Russia encouraging new farmers with grants

Shutter Stock/Legion Media
With the imposition of sanctions, and the need to substitute particularly food imports, farmers have found themselves at the epicenter of the state’s attention. Budget expenditure in this sector has not been reduced even during this crisis, and farmers are increasingly becoming entrepreneurs to get state aid.

Agricultural producer Yury Orlov from Mordovia runs a dairy farm. He has recently received a grant as a start-up (Beginner) Farmer, of 1.5 million rubles, from the state.

With this money, he has equipped a dairy (cow house) and bought 15 elite cows. Yury now plans to compete for a grant as a “family farm,” for which the state allocates between three and seven million rubles.

This allows farmers to significantly increase their capacity and production.

As Natalia Zvereva, director of the social regional program fund Our Future, explained, owners of private farms are now increasingly registering as individual entrepreneurs to participate in the competition for the ‘Beginner Farmer’ grant.

According to the Federal Tax Service, the number of farming entrepreneurs grew by 4,670 just in the first quarter 2015. The figure for 2014 totally reached 3,000.

Olga Bashmachnikova, chairperson of the Agrarian Party of Russia and deputy director of the Association of Farms, said the ‘Beginner Farmer’ program has existed since 2012, but interest in it has increased this year.

On average, one grant amounts to 1.5 million rubles. Sixty percent of those who apply for the grant are cattle farmers, while 40 percent are plant farmers (25 percent of whom are grain-growing farmers).

1.5 million rubles makes a difference

According to the farmers interviewed, 1.5 million rubles makes a definite difference in helping the new or start-up farmer set up a small farm.

Yelena Shcherbakova, a poultry farmer in the Altai region, said she registered as an individual entrepreneur on July 15.

“My main goal is to apply for the Ministry of Agriculture's ‘Beginner Farmer’ grant,” Shcherbakova said. “For us it is a chance to get funds from the government for what we cannot buy on our own; expensive incubators, including industrial ones. One such incubator costs 540,000 rubles.”

It is now advantageous to develop one’s business and increase supplies in the current situation; demand from Russian consumers has increased, largely due to the Russian embargo on foreign produce.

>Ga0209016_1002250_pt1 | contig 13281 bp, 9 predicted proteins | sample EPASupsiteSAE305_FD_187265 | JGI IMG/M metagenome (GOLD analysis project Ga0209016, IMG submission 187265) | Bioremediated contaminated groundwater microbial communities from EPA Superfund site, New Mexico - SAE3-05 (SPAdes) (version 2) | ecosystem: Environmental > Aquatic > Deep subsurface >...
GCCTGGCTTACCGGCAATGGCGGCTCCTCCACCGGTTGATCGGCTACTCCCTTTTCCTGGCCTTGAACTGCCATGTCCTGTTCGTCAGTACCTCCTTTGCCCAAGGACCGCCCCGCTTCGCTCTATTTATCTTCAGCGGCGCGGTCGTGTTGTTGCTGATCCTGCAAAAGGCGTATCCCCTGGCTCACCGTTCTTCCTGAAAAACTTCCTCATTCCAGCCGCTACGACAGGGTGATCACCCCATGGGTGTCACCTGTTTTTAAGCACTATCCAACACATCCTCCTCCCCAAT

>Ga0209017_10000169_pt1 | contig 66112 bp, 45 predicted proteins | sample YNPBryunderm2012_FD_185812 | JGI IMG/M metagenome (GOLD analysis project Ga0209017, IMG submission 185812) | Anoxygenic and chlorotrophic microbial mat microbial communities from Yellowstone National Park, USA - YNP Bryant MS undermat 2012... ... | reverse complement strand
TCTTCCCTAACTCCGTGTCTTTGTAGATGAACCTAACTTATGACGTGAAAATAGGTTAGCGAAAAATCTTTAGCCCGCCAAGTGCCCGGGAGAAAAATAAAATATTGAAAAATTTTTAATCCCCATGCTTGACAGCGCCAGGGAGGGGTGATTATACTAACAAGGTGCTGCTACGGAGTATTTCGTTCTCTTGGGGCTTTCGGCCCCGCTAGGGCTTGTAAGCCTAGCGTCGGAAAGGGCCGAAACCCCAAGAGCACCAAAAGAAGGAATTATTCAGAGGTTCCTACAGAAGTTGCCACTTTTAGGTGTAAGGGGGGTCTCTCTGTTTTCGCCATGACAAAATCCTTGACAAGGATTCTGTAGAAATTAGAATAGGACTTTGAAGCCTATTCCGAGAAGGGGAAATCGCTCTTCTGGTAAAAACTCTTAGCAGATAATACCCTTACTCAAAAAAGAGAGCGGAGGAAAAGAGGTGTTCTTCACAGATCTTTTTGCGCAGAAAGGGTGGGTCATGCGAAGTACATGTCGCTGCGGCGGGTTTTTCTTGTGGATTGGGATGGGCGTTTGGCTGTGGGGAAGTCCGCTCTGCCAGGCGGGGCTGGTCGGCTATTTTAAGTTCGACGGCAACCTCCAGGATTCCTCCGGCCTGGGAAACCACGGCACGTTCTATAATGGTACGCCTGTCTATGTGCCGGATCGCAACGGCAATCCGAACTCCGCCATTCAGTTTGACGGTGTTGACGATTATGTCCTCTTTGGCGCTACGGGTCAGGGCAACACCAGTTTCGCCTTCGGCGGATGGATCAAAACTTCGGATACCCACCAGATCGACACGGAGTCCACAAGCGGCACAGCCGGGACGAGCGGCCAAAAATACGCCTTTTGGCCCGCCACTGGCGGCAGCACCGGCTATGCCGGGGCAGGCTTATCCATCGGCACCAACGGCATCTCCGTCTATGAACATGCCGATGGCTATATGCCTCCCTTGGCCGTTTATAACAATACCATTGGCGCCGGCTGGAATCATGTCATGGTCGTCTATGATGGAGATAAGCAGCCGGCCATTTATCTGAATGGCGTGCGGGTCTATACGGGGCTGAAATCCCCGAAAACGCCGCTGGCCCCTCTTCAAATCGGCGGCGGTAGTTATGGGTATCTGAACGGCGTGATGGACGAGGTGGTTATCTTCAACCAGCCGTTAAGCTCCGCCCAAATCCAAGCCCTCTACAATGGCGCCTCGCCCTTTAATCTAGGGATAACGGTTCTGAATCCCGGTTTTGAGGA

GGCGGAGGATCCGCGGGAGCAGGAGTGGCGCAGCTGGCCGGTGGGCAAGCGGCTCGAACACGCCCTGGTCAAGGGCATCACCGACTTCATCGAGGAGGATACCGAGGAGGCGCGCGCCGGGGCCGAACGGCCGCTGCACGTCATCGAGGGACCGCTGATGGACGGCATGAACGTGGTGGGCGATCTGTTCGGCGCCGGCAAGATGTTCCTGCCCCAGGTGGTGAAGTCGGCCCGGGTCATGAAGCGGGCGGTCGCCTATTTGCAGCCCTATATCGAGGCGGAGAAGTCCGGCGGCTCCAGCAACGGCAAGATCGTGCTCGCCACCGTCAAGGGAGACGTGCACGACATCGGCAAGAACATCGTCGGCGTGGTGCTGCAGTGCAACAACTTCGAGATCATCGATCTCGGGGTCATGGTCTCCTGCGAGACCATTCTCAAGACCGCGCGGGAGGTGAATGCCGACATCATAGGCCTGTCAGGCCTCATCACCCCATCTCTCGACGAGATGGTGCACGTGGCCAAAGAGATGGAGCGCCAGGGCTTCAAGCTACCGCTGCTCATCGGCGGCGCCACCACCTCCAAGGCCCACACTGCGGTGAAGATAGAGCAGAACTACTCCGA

“The western food embargo made room for Russian entrepreneurs on the shelves of major supermarkets,” says Mikhail Nikolayev, managing partner of the company Nikolayev and Sons and the winery Lefkadia. “We saw for ourselves that demand for Russian products since the introduction of sanctions in the summer of last year has grown dramatically.”

The number of Russians buying Russian cheeses increased during the year to 40 percent, Nikolayev said. At the end of 2014, his facilities had to increase their capacity, since domestic productivity at that time did not cover demand of distributors.

Funding will keep growing

According to analysts, Russia has not utilised around 40 million hectares of arable land, suitable for agriculture. In 2014, the Russian market share of individual homesteads and farms amounted to 51.4 percent (according to the Association of Farms).

Farmers admit that this figure can be increased, but this requires a rise in funding and the preservation of the food embargo.

Bashmachnikova explained that the volume of state subsidies is not yet sufficient to support all those who want to enter the farming business. This is despite the fact that this year's funding for the grants programme has been raised from 1.9 billion to 3.2 billion rubles.

Over the next five years, the Ministry of Agriculture plans to allocate about 2 trillion rubles to support the agricultural industry.

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